Mohawk Industries, MHK +3.04% a Calhoun, Ga.-based flooring company, says participation in its company’s health-risk assessment process shot up to 97% after the company imposed a $100 monthly penalty on nonparticipants. The company had previously offered rewards for participating in the assessment, but enrollment rates were low, says Phil Brown, senior vice president of human resources.
Honeywell International Inc. HON -1.04% recently introduced a $1,000 penalty—deducted from health-savings accounts—for workers who elect to get certain procedures such as knee and hip replacement and back surgery without seeking more input. The company had offered $500 for participating in a program that provides access to data and additional opinions for workers considering surgery, but less than 20% of the staff joined up. Since it flipped the incentive to a penalty, the company says, enrollment has been above 90%.
There are no new data on surgeries, but the change is projected to save at least $3 million annually, says Brian Marcotte, Honeywell’s vice president of compensation and benefits, who presented the plan at the Conference Board’s Employee Health Care Conference last month.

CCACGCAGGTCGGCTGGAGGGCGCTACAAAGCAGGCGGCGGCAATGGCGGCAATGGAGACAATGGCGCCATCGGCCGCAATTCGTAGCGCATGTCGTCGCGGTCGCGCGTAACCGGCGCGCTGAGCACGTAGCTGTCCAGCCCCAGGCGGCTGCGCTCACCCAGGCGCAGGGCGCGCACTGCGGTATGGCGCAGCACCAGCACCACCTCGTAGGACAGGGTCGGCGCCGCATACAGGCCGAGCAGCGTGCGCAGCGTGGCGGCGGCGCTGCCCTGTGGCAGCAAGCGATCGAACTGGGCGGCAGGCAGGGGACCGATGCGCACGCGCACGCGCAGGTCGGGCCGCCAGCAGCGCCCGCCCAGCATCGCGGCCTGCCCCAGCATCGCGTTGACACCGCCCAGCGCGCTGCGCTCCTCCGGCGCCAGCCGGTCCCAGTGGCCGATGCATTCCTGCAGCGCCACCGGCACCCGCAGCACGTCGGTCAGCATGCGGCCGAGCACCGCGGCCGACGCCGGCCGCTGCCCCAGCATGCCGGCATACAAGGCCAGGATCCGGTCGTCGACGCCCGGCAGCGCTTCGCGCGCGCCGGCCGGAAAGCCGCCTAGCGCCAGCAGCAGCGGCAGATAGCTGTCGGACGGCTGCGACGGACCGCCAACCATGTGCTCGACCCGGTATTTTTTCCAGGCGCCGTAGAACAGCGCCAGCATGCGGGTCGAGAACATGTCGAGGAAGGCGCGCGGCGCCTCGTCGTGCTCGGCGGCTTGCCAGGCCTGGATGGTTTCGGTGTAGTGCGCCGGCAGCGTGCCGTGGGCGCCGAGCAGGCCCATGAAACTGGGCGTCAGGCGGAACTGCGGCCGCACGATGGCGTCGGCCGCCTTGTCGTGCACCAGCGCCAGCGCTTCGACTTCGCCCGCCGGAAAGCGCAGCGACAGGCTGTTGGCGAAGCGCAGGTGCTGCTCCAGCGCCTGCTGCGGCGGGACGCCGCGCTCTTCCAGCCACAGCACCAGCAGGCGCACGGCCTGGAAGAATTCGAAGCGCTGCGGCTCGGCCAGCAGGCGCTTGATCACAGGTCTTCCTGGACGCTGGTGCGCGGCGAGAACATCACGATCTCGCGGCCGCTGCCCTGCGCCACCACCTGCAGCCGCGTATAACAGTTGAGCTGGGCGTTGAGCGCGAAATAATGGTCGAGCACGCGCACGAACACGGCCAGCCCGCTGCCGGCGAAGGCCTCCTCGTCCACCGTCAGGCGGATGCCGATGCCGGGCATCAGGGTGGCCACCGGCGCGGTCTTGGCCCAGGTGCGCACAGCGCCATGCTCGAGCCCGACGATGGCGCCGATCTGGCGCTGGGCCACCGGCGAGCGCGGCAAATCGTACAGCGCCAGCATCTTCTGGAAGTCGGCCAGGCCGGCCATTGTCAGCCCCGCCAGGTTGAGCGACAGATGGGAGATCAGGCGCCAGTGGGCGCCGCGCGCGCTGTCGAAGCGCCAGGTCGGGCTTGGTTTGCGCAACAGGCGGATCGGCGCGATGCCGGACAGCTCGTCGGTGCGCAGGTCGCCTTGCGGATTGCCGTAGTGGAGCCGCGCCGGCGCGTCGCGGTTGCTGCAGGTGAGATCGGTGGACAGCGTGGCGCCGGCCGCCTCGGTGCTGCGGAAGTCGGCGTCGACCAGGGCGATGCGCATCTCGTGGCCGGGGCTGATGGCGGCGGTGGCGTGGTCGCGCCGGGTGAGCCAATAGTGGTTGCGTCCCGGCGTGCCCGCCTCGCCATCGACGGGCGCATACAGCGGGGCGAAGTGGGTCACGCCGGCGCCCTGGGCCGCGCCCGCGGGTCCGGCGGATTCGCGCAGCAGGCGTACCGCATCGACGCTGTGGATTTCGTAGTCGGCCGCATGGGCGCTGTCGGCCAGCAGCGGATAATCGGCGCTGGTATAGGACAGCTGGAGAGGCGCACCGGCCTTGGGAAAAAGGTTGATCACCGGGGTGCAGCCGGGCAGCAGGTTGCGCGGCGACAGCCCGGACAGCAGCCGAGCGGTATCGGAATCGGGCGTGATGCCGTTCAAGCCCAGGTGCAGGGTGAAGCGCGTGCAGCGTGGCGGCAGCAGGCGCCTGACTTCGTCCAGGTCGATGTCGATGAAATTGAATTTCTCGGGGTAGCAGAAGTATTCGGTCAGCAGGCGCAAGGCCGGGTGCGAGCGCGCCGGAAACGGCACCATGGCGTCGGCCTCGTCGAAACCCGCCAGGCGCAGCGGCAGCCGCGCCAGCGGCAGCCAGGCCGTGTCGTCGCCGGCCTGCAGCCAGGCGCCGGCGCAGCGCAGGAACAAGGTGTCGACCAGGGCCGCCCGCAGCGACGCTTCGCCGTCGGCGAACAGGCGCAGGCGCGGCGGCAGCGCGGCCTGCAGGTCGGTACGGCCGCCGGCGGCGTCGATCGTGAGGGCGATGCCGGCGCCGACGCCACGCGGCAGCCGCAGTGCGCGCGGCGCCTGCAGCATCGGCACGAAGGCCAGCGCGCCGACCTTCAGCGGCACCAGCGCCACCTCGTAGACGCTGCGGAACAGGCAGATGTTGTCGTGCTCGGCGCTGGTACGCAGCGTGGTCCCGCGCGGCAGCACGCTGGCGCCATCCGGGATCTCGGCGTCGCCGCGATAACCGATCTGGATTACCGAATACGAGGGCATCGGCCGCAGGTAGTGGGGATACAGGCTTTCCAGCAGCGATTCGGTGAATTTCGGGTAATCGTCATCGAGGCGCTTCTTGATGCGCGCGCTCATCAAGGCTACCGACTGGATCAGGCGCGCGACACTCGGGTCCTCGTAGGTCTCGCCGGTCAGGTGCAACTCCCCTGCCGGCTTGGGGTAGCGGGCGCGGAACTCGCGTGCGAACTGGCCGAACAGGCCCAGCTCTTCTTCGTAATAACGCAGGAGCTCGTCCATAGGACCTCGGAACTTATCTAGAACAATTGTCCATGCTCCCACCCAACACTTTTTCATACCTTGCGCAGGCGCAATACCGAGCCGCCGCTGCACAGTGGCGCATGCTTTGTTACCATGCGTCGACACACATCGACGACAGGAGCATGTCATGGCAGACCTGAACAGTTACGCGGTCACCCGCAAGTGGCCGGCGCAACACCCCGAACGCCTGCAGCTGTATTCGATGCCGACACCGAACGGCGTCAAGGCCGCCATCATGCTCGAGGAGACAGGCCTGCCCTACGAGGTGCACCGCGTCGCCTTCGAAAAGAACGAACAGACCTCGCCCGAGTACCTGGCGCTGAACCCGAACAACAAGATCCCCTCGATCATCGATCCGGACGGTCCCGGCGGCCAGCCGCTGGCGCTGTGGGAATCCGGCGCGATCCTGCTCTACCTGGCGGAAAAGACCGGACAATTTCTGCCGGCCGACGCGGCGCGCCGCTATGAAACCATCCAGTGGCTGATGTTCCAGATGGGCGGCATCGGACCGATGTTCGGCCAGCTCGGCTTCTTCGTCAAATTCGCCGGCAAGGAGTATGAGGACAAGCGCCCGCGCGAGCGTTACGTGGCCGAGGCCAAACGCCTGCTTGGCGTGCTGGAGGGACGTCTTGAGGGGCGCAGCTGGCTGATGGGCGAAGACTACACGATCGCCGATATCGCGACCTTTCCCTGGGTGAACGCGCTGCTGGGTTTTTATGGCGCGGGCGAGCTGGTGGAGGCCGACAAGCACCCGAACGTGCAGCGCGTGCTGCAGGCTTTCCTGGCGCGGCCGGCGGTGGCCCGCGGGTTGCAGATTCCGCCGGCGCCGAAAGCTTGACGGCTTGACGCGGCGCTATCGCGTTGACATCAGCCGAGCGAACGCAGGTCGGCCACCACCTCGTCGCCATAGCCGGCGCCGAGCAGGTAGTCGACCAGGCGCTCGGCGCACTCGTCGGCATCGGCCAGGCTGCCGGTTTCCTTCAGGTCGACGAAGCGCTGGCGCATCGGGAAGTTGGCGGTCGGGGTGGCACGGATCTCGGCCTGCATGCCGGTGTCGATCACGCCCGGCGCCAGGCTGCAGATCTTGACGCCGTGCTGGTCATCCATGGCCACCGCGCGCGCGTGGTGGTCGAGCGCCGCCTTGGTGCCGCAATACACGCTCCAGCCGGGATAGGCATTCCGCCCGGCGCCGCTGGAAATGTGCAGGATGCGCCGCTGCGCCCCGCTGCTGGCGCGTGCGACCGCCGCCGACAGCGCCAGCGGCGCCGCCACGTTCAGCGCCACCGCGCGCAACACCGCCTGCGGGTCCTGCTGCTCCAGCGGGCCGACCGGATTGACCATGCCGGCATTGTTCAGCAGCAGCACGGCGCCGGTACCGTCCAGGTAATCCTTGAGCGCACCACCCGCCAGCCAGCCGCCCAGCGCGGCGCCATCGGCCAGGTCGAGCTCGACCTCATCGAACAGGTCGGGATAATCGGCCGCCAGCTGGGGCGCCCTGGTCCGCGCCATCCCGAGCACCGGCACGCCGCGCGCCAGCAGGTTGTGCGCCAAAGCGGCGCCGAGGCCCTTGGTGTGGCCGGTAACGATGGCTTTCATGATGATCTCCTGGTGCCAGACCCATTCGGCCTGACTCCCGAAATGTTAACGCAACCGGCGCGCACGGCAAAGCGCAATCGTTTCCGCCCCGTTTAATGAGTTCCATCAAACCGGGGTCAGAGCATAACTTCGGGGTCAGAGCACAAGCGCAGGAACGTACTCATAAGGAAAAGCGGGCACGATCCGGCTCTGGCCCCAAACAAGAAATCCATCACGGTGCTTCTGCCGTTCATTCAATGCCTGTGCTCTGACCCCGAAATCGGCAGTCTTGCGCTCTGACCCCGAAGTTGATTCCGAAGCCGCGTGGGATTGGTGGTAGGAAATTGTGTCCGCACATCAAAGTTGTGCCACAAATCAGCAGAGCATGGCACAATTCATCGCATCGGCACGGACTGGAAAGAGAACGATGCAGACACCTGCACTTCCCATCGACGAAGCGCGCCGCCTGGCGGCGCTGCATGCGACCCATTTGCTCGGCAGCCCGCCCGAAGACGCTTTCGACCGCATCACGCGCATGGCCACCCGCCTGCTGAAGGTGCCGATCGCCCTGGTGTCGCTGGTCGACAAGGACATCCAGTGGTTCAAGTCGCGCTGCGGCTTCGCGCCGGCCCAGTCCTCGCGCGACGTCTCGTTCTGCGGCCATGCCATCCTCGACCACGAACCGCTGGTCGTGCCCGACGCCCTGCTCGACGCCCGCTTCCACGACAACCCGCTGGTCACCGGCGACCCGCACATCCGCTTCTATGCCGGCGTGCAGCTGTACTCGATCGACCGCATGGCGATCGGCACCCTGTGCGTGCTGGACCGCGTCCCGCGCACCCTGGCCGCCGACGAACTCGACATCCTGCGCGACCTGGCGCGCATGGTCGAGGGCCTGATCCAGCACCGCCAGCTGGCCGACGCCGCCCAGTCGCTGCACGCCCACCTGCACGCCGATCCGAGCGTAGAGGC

Typically, 20% of a company’s workforce drives 80% of health-care costs, according to Cigna’s Mr. Smith, and roughly 70% of health-care costs are related to chronic conditions brought on by lifestyle choices, such as overeating or sedentary behavior. But when employers target those conditions, employees themselves may feel targeted, especially when it comes to their weight. While companies can’t say it outright, many of their measures—such as high cholesterol and high blood pressure—are proxies for obesity.
A 2011 Gallup survey estimated obese or overweight full-time U.S. workers miss an additional 450 million days of work each year, compared with healthy workers, resulting in more than $153 billion in lost productivity.